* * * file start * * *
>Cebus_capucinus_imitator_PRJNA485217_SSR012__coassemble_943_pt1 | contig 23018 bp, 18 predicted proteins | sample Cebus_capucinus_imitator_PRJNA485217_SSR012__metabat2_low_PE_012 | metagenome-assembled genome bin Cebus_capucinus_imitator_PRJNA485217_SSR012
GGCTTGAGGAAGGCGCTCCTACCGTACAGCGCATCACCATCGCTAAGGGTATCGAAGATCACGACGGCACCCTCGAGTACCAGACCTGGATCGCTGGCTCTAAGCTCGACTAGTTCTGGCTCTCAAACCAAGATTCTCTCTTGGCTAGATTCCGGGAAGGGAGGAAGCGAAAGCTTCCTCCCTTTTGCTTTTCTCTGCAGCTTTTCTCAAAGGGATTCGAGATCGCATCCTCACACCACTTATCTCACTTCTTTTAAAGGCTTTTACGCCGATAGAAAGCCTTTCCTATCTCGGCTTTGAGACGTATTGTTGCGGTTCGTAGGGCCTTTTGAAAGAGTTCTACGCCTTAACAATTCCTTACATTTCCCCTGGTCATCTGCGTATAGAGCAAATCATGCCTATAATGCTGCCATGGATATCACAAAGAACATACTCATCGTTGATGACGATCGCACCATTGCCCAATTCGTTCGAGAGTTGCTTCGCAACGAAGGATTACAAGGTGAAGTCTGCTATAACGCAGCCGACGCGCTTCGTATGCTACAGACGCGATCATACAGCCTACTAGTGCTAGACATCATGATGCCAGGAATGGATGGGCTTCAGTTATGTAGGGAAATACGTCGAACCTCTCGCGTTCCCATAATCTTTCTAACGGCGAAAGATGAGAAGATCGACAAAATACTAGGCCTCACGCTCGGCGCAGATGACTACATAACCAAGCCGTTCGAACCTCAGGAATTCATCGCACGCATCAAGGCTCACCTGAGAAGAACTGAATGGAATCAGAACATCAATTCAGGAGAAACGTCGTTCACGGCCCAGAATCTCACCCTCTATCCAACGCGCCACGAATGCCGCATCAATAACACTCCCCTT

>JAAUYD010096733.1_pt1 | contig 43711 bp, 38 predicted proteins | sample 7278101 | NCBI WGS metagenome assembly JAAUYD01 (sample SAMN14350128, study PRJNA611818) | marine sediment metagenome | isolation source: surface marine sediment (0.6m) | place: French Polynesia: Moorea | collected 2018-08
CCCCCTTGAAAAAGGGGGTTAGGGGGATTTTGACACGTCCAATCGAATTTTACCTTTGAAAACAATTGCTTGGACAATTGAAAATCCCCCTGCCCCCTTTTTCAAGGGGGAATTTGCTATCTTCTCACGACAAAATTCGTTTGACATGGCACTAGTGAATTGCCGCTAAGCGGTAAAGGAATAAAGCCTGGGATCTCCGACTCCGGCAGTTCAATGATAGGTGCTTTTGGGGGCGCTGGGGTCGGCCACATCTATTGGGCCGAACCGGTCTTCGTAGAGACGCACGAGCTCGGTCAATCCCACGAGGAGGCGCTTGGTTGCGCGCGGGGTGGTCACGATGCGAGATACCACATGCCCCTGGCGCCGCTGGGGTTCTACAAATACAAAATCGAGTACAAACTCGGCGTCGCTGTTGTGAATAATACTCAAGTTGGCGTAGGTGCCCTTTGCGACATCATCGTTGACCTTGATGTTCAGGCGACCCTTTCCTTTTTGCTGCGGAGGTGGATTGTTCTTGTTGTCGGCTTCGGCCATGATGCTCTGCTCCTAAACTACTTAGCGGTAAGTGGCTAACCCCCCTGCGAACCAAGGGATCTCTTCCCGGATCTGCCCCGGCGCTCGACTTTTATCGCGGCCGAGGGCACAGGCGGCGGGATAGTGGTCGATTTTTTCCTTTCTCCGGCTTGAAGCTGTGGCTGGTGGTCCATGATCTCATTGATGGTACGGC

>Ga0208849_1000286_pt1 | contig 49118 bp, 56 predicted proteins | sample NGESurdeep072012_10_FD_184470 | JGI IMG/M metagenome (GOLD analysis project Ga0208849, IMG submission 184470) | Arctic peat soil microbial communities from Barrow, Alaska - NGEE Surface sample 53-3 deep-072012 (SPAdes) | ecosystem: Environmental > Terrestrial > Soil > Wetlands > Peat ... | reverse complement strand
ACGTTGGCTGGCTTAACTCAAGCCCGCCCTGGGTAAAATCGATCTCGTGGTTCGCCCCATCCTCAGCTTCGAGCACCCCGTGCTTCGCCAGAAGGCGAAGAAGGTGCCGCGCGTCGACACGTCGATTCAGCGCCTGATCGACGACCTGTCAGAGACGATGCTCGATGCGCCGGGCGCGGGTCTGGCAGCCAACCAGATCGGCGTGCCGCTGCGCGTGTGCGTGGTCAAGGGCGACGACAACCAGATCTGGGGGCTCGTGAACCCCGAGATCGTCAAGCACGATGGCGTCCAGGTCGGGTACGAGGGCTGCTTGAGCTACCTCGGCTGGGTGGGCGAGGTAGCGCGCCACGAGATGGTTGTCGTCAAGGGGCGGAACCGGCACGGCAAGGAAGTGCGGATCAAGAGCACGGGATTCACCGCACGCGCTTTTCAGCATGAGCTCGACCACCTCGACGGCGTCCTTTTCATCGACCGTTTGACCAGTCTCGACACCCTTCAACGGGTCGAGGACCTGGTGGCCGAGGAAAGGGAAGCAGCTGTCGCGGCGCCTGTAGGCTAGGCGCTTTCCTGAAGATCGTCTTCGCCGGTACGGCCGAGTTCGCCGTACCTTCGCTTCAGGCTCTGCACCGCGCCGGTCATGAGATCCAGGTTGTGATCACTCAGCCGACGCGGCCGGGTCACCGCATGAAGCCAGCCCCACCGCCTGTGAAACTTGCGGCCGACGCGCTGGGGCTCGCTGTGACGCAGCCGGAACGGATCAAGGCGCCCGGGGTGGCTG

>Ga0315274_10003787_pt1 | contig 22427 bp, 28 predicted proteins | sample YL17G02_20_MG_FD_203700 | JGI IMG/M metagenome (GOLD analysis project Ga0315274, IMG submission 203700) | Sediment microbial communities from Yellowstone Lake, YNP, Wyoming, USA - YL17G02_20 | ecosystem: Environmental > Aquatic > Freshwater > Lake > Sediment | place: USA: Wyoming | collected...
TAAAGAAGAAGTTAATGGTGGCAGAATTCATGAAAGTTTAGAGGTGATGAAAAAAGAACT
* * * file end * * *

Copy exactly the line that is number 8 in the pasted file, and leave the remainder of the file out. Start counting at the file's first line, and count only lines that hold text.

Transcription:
TAAAGAAGAAGTTAATGGTGGCAGAATTCATGAAAGTTTAGAGGTGATGAAAAAAGAACT